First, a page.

Covid-19 lockdown: Food prices on fire in Delhi – India Today

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Prices of vegetables, fruits and other household staples have shot up in Delhi, burning big holes in the pockets of lakhs of residents, Mail Today ground reports have revealed.

For example, the costs of capsicum, ladies finger, ginger, garlic and bottle gourd have more than doubled in many areas of the National Capital. Reasons: Sealed borders, higher transportation costs, absence of adequate labour, and rising demand due to lockdown extension apprehensions.

Worse, Azadpur Mandi – Delhi’s largest wholesale hub for these produces – has been crippled by the virus scare. So far, 11 positive cases have been reported from the market, forcing many fear-stricken traders to confine themselves at homes as others scramble for testing. Business is down by at least 60%, said traders who are still operating. A big chunk of vegetables comes from Sonipat.

Now with the Delhi-Haryana border sealed, the number of trucks carrying onion and potato has plummeted from 180 to 65, said Rajendra Sharma, general secretary of Potato and Onion Merchants’ Association at Azadpur Mandi. Adil Ahmad Khan, chairman of Azadpur Agricultural Produce Marketing Committee, said “There was no supply of vegetables from Sonipat. “Overall, daily supplies have come down from 8,000 tonnes to 5,000 tonnes,” he said.

And the situation might get worse. “Many traders like me won’t go to the Mandi until proper sanitisation, tracing of positive cases and their contact history and stricter implementation of social distancing were done,” said Mahavir Singh. Mandis such as those in Okhla and Ghazipur are also witnessing a sharp price rise, said traders.


Shankar, a vegetable seller in Mayur Vihar, said almost all vegetables have become costlier. “Ladies finger, bottle gourd, capsicum and cauliflower are costing Rs 20 per kg more. Ginger and garlic prices have increased by Rs 50 per kg. And now, the sealing of the border will only add to this hike,” he said. “All green vegetables are costly. Cauliflower, capsicums and bottle gourd — the prices of all basic vegetables have gone up by up to 50 per cent. I already don’t buy as much as I used to. And now if prices go up further, well, we will have to survive on pulses,” said Sanjeev Kumar, a buyer.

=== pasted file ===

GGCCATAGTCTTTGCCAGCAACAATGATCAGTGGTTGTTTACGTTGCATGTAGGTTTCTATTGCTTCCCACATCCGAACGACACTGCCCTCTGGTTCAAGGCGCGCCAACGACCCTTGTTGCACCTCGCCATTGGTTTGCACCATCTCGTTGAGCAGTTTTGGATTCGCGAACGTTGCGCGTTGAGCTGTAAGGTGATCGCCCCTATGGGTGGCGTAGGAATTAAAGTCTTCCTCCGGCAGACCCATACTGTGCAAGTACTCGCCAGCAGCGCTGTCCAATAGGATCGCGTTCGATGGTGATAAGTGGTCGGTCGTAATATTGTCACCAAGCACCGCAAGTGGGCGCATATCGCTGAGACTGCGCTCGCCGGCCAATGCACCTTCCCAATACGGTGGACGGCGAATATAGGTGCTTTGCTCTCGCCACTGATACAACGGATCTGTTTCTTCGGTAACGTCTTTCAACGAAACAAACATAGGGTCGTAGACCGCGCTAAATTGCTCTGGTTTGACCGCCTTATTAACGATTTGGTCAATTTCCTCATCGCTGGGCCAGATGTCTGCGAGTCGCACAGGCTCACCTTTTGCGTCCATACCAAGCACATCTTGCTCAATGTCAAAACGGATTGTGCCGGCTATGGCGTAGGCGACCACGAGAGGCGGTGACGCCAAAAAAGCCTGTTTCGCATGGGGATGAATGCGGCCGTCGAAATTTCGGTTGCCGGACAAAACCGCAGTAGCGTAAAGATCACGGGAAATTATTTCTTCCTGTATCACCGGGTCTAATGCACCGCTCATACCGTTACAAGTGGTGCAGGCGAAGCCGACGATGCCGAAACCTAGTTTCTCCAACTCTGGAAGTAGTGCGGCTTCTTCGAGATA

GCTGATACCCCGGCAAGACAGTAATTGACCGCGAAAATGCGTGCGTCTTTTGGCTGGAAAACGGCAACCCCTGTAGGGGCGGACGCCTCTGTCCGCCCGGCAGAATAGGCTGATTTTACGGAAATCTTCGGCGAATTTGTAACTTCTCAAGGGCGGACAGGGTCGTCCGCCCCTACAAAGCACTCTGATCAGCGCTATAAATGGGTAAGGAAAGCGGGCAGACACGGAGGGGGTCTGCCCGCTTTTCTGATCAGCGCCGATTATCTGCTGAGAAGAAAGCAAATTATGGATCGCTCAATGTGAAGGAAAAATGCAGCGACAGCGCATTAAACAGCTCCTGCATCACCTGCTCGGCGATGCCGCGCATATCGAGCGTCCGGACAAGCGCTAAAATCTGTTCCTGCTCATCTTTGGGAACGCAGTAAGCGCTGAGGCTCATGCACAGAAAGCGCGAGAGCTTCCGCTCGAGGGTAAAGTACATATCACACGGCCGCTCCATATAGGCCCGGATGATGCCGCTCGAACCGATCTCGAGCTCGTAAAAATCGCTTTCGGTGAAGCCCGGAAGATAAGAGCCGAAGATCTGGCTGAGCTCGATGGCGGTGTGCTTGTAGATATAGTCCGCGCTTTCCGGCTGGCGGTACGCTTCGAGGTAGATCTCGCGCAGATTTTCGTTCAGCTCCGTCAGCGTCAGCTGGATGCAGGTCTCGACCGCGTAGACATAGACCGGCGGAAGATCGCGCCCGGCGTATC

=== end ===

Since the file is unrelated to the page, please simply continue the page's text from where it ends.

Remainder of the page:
Mail Today ground reports also showed how it has become difficult to get grocery and other basic commodities. What’s available is non-branded and much costlier, many residents said. They said they have to pay almost 20% to 30% more for whatever rice, pulses, flour and edible oil are still available in limited quantities. First commodities became scarce due to panic-buying and hoarding, triggering a price rise. Prices then started skyrocketing as goods trucks remain halted, there are no fresh supplies and migrant labourers have been heading home in most parts of the country.

At Lahori Gate Market, Delhi’s biggest wholesale hub for foodgrains, Naya Bazaar and Sadar Bazaar, most shops had no stocks and were closed. Those open had limited supplies at higher rates. Traders said that since trucks are not operating and workers have gone home, supplies are not coming and doing business is not impossible.

Amit Jain, a wholesale shopkeeper in Lahori Gate, said, “Prices of pulses have gone up by Rs 10 to Rs 20 per kg. Retailers add a margin of Rs 20 to Rs 30 per kg and it results in common people buying at much higher prices,” he said. Jain got his supplies of pulses from Chennai, Maharashtra and Madhya Pradesh. But since the lockdown, every order has been cancelled. “We are not getting new supplies. Those who had stored stocks are selling at very high rates. The business has gone zero,” he said.


During the first 21 days of the nationwide lockdown, only 1.32 lakh tonnes of wheat was sold in the mandis. This was only about 6% of the total amount of wheat sold in the same 21-day period in 2019. Similarly, the supply chain of other foodgrains and vegetables was severely disrupted due to the sudden announcement of the lockdown, a study conducted by academics from JNU has found.

(With inputs from Anand Patel and Chayyanika Nigam in New Delhi)

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